While location has been important in the retail value equation (think of the old saw said about the primary driver of store success, “location, location, location”), the confluence of COVID, climate-related challenges and customer desires for more targeted assortments have brought it into the forefront of retailer consciousness.
The current resurgence of brick and mortar stores as described in Business of Fashion (paywall), didn’t just start with the wind-down of the last COVID surge, it actually dates from the MIDDLE of the first surge.
As people left cities like New York, which were hotbeds of COVID cases and stores closed, entrepreneurial retailers found other places that could be profitable. From the article in Business of Fashion:
If the lockdowns [SIC] exposed the flaws of a brick-and-mortar approach to retail, designer Nili Lotan took away the opposite lesson.
At the height of the pandemic, her namesake label’s East Hampton store was so busy that it made up for the lost revenue from her two closed stores in Manhattan.
The experience led her to invest in more stores wherever her wealthy clientele congregates: one opened in Aspen in June, another is planned for Palm Beach later this year and three more locations are in the works for 2022.
“Every store that I don’t open, I’m leaving money on the floor,” Lotan said.
In other words, shoppers, especially wealthy ones, did still want to touch and feel the products they were going to buy…they simply didn’t want to be trapped in what they perceived to be Petri dishes with no access to the outdoors.
Certainly, it doesn’t take advanced analytics to predict that wealthy New Yorkers would move from Manhattan to South Florida or the Hamptons to wait out the medical storm, but these were not the only places they went, nor were the wealthy the only ones to “get out of town.”
But where did they go? And what do they want to buy? For this, we need Location Analytics. How else would a retailer know that its customers were moving to Boise, Idaho, or from Detroit to Cape Coral, Florida?
And how else would a retailer know which of those customers had made the move, how demographics had changed on both ends of the move, and which of those customers wanted the full in-store shopping experience, vs. the variety of Omnichannel delivery methods, from pure eCommerce to BOPIS, BOPAC or BOPAL (buy online, pick up at locker)?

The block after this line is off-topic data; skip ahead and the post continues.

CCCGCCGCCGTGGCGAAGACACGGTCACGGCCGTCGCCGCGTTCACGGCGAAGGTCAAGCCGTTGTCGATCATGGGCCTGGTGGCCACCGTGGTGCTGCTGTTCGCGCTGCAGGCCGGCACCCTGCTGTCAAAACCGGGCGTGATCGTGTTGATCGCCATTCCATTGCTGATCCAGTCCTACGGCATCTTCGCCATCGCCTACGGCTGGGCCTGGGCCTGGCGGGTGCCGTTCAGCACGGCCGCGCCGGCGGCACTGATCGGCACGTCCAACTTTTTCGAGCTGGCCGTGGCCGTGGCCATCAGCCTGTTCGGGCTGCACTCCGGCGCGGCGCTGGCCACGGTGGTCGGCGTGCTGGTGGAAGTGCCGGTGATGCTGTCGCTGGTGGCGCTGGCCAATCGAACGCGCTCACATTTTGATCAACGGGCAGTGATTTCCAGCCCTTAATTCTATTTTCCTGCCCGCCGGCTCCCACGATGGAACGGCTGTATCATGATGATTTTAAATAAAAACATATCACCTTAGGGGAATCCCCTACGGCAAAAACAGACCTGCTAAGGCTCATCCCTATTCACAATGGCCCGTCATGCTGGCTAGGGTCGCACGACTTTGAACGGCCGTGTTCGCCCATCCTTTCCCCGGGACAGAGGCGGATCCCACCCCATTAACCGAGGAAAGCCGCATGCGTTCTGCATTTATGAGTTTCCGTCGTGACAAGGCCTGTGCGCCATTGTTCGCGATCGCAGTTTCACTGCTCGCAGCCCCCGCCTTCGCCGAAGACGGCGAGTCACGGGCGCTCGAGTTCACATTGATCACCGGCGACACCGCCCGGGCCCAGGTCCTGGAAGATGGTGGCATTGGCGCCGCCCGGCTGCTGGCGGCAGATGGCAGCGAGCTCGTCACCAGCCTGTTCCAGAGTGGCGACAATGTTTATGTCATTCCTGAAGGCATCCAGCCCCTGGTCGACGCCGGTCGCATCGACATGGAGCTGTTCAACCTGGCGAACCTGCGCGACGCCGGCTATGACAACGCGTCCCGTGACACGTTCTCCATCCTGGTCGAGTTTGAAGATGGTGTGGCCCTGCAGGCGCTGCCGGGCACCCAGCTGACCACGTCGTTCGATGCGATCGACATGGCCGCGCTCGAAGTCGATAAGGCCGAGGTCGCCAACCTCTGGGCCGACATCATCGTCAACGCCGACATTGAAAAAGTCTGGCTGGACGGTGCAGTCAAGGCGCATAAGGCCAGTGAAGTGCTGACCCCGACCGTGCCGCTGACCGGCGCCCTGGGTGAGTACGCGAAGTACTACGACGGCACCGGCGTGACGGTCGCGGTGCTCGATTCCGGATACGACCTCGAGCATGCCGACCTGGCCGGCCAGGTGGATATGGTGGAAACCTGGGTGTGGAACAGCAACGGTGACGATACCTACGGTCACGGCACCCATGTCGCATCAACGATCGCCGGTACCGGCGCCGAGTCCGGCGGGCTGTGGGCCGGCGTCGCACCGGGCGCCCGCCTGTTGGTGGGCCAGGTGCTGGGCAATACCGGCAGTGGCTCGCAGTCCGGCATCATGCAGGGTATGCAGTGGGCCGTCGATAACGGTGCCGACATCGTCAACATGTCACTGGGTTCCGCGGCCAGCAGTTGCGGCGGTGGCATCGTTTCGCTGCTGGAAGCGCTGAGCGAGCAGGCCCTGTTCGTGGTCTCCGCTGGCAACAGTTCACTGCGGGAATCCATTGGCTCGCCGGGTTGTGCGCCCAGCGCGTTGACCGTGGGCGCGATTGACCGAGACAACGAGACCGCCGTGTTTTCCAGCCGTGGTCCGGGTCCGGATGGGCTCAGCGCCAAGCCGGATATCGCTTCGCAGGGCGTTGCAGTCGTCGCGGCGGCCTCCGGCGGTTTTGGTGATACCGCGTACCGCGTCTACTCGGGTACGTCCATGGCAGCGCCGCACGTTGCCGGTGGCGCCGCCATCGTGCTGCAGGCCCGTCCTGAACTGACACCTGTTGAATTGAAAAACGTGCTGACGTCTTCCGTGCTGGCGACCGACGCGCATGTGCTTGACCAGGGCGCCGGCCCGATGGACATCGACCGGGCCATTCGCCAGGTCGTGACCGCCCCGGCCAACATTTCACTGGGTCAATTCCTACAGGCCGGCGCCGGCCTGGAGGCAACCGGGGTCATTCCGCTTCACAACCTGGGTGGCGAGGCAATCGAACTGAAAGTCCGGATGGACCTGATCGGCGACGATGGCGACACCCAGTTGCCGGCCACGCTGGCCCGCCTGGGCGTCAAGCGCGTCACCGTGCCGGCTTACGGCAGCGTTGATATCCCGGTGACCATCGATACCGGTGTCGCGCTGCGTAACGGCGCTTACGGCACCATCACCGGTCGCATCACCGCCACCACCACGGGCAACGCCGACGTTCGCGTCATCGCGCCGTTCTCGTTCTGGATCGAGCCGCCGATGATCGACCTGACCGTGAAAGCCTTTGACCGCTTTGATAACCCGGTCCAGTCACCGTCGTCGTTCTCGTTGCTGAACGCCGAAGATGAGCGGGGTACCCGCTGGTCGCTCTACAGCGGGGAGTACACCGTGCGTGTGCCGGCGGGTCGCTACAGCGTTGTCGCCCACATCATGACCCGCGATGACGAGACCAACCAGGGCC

As RSR partner Brian Kilcourse pointed out in a recent newsletter article on Location Analytics:
“Businesses need to see people, assets, and processes in real-time—and to be able to analyze what they’ve uncovered to improve both strategic and operational decision-making.
That’s where location data and the insights that can be derived from it become really important.
Whether you call the movement towards that kind of visibility “digital transformation”, “digital twins”, “location intelligence” or something else, the ability to capture dynamic location data from people, processes, and things, and the analytics needed to make sense of it, it has become a barrier to competition.”
To say that retailers’ understanding of the importance of location intelligence is rapidly evolving is an understatement.
In the four years that RSR has benchmarked retailer attitudes about the promise of location data and analytics, they have changed dramatically from enthusiastic naiveté about micro-marketing all the way to a belief that they are essential to achieving sustainable growth, greater operational effectiveness, and more resilience in a risky marketplace.
This more mature point-of-view was already observable by March 2020 among over-performers (“Retail Winners” in RSR’s parlance), but the pandemic acted as an accelerator to retailers’ efforts to address them.”
Look at the differences below, from RSR’s latest benchmark report on the subject, Creating Competitive Advantage With Location-Aware Processes:
|Perceived Value Of Analyses Enabled By Location Data (‘Very Valuable’) Source: RSR Research, July 2021|
|Combining geographic and demographic data for better business decisions||71%||82%|
|Site analysis and new location selection||53%||65%|
|Workforce sources and needs||64%||65%|
|Supply chain network design||59%||63%|
|Target marketing based on CRM data||–||61%|
|Re-segmentation on lifestyle and buying choices||51%||60%|
|Cross channel market analysis, pre- and post-COVID||53%||52%|
While this year a majority of retailers generally place a lot of value on every analysis option we presented, the highest valued choice, “combining geographic and demographic data for better decision making” is really an aggregation of all the others.
And while combining geo- and demographic data in decision-making processes is by no means new, it is certainly gaining momentum as the nature of demographic data itself is changing from static to dynamic information.
To be successful in today’s fast-changing world, retailers need to be able to “see” what’s happening in and around their businesses in real-time.
Such vision enables them to react quickly to changes that affect their business outcomes, and for several years now, we’ve been researching the location intelligence tools that hold the key to bringing this vision to life.
Location Analytics is taking its place as a key tool in supporting what consumers want and need, regardless of their wealth or demographic status.
COVID has been called the great accelerator, but it also made completely unexpected changes in behavior. We expect more changes ahead. Watch this space!